Director Joe Dowling today announced the three plays that will comprise the Guthrie's 2012 celebration of prolific British playwright, screenwriter and director Christopher Hampton. A Guthrie commission of Appomattox, a new play based upon Hampton's original 2007 opera collaboration with composer Philip Glass, will be joined by Tales from Hollywood and Total Eclipse.
Appomattox is an American epic spanning a century, with the action in the first act dealing with the final week of the Civil War and the immediate aftermath of the treaty signed in April 1865 at the Appomattox Court House; the second act takes place 100 years later, addressing the still-contentious issue of racial suppression against the backdrop of the Civil Rights era. It will be staged on the Guthrie's McGuire Proscenium Stage.
Tales from Hollywood has been described by Hampton as the favorite of his plays to date. It dramatizes the lives in Los Angeles of prominent European writers and intellectuals who fled the spread of Nazism in Germany, including Bertolt Brecht and Thomas and Heinrich Mann. A combination of speculative fantasy, fact-based drama and comedic elements, Tales spotlights Hampton's fascination with cultural creation and the role of the artist in differing cultural circumstances. It will play on the Guthrie's Wurtele Thrust Stage.
Total Eclipse depicts the dramatic and destructive relationship between the young 19th-century poet Arthur Rimbaud and his older mentor Paul Verlaine. Based in part on actual letters and poems, the play explores the volatile mix of a period of fertile creativity and personal imbalance. Hampton adapted the play into a screenplay for the 1995 film of the same name starring Leonardo DiCaprio and David Thewlis. Total Eclipse will play in the Guthrie's Dowling Studio.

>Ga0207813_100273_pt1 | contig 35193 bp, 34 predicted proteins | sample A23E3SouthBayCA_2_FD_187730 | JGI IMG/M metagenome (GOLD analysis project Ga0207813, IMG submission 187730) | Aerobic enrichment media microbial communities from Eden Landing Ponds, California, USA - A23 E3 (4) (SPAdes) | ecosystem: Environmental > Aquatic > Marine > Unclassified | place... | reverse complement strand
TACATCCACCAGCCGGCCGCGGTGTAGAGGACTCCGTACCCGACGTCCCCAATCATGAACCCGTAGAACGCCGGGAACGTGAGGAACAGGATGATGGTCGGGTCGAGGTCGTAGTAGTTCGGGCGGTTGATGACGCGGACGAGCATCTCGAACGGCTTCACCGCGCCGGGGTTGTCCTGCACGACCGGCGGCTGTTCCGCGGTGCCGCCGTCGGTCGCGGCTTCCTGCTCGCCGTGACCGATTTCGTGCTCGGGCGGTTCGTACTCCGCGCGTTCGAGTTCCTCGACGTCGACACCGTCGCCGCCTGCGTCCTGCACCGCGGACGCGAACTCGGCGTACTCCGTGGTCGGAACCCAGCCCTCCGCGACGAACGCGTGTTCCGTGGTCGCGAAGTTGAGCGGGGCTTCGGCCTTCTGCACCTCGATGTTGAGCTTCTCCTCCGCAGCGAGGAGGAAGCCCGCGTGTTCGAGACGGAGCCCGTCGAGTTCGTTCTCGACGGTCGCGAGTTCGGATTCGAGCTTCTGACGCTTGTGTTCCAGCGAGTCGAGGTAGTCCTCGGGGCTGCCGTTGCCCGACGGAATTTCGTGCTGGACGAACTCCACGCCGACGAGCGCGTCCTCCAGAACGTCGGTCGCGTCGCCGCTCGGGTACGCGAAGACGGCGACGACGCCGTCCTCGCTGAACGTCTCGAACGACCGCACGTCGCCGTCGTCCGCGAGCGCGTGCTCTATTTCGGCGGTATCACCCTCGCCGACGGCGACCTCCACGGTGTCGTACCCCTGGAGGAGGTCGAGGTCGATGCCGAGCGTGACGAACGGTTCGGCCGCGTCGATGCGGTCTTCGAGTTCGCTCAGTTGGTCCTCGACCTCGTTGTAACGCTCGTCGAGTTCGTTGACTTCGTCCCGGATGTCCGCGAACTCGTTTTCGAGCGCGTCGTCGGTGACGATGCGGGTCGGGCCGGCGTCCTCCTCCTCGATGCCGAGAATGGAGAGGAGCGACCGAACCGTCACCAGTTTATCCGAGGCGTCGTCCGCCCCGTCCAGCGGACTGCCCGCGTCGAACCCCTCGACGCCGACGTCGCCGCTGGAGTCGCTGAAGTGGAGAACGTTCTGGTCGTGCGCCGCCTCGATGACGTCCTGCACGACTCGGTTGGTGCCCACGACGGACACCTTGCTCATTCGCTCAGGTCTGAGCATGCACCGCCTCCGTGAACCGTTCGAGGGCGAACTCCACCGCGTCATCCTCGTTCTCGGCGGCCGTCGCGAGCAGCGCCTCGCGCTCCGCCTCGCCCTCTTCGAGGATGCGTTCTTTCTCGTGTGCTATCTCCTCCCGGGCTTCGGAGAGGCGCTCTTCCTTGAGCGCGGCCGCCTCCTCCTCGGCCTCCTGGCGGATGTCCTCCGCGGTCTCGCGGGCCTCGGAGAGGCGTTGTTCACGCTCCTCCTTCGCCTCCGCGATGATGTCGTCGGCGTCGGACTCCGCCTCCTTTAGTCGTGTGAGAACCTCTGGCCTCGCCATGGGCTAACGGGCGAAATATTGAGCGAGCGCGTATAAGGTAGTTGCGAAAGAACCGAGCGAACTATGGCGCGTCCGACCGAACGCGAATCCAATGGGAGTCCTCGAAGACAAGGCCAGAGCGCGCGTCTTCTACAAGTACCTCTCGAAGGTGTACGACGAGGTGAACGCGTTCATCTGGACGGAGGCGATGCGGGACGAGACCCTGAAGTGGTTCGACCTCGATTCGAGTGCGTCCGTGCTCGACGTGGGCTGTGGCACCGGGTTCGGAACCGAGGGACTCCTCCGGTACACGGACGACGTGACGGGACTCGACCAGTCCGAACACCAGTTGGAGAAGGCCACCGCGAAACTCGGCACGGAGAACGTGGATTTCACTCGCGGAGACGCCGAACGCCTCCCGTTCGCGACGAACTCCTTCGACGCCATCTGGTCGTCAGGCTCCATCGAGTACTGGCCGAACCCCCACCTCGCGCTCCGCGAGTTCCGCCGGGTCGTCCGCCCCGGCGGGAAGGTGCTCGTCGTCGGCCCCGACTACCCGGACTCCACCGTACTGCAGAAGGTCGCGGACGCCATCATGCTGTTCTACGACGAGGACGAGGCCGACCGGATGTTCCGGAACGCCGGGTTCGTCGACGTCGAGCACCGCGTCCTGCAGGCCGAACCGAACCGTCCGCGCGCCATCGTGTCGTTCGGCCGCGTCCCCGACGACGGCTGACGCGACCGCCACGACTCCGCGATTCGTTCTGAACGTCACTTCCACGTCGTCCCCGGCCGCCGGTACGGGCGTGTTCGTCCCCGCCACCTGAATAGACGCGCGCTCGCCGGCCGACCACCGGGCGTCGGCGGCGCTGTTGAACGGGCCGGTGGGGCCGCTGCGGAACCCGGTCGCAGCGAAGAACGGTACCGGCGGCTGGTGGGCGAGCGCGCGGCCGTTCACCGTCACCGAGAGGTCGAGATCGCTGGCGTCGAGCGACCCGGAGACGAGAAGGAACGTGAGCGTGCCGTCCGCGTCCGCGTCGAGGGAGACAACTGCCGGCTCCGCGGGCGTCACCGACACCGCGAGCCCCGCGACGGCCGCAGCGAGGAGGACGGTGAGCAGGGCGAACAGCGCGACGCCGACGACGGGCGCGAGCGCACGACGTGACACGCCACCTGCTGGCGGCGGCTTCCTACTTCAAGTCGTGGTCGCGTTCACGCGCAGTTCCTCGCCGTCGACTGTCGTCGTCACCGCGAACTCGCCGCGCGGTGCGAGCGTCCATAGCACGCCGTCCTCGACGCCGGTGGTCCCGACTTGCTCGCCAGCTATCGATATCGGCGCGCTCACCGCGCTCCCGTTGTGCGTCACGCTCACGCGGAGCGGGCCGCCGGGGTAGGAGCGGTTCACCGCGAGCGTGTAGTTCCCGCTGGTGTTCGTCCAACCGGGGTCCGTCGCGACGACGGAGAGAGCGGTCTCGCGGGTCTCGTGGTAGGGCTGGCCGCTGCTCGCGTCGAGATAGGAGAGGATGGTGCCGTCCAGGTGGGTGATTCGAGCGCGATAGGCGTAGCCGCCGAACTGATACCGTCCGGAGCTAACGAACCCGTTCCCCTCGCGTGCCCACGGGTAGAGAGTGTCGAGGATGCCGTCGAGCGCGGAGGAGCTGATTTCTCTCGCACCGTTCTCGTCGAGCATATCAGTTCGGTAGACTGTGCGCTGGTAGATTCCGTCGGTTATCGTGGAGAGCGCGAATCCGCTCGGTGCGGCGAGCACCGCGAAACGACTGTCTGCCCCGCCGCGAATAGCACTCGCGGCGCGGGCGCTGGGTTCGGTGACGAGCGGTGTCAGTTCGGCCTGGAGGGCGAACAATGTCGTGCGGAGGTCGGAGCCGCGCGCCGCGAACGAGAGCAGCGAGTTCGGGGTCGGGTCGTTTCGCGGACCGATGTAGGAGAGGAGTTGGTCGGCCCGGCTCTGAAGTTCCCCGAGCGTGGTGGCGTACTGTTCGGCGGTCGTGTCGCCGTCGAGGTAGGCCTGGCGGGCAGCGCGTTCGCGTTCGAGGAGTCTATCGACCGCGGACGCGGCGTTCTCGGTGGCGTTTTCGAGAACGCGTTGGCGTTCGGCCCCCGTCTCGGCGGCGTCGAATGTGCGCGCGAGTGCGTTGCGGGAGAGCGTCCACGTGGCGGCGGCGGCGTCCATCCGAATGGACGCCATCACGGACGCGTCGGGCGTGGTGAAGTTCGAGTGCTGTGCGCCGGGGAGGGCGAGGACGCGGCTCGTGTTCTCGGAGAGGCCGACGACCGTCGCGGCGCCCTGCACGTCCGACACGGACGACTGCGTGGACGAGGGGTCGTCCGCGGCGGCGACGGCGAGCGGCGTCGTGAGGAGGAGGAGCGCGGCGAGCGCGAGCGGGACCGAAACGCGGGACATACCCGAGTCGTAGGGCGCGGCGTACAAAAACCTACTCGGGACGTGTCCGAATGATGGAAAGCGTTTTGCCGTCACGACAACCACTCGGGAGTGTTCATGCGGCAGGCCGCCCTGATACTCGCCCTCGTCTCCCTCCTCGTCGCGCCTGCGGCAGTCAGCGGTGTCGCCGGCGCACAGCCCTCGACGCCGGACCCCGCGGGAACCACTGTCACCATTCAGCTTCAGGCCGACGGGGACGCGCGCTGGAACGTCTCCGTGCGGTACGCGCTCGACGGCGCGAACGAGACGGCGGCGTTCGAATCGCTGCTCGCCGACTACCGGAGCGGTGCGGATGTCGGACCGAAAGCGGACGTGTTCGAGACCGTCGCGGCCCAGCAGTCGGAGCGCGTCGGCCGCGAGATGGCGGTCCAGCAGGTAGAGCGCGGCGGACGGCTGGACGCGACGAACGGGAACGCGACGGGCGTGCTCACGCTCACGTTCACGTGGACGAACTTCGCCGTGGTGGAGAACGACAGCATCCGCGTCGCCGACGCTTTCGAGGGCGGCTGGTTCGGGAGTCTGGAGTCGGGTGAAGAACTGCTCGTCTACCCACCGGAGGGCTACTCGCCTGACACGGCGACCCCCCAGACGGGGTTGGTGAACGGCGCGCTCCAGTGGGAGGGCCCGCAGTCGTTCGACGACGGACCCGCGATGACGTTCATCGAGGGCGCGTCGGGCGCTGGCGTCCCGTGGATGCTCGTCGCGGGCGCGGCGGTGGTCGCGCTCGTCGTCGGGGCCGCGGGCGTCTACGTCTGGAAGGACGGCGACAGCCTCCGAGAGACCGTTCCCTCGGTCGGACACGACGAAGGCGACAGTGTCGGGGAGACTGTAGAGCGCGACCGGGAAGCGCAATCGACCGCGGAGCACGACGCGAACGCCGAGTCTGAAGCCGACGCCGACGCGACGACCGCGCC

The Guthrie will also offer a series of one-night screenings of films personally selected by Hampton. Included in the series will be: Carrington (1995), the story of the relationship between painter Dora Carrington and author Lytton Strachey, starring Emma Thompson and Jonathan Pryce and adapted and directed by Hampton; Atonement (2007), Hampton's adaptation of Ian McEwan's novel about lives changed by a lie during World War II starring Keira Knightley and James McAvoy; and Dangerous Liaisons (1988), based on Hampton's play about passion and betrayal amid aristocrats in 18th-century France starring Glenn Close, John Malkovich and Michelle Pfeiffer.
Accompanying his plays and films, Hampton will teach a Master Class on adapting works for the stage on September 24 and appear for an "In Conversation" with artistic director Joe Dowling on Monday, October 15 on the Guthrie's Wurtele Thrust Stage. Hampton will also participate in a Continuing Legal Education (CLE) session on October 16.
The Christopher Hampton celebration follows in the footsteps of the Guthrie's unprecedented 2009 celebration of Pulitzer Prize-winner Tony Kushner, which also featured productions on all three stages including the world premiere of The Intelligent Homosexual's Guide to Capitalism and Socialism with a Key to the Scriptures, an acclaimed production of Caroline, or Change, and the evening of short plays titled Tiny Kushner, which went on to play at Berkeley Rep in 2009 and London's Tricycle Theatre in 2010.
Christopher Hampton is a prolific British playwright, screenwriter and film director who has earned high praise for his work. His plays, musicals and translations have garnered four Tony Awards, two Olivier Awards, four Evening Standard Awards, and the New York Theatre Critics Circle Award. Prizes for his film and television work include an Academy Award, two BAFTAs, a Writer's Guild of America Award, the Prix Italian and a Special Jury Award at the Cannes Film Festival. He was awarded the CBE by the United Kingdom and Officier des Arts et Lettres by the French Ministry of Culture.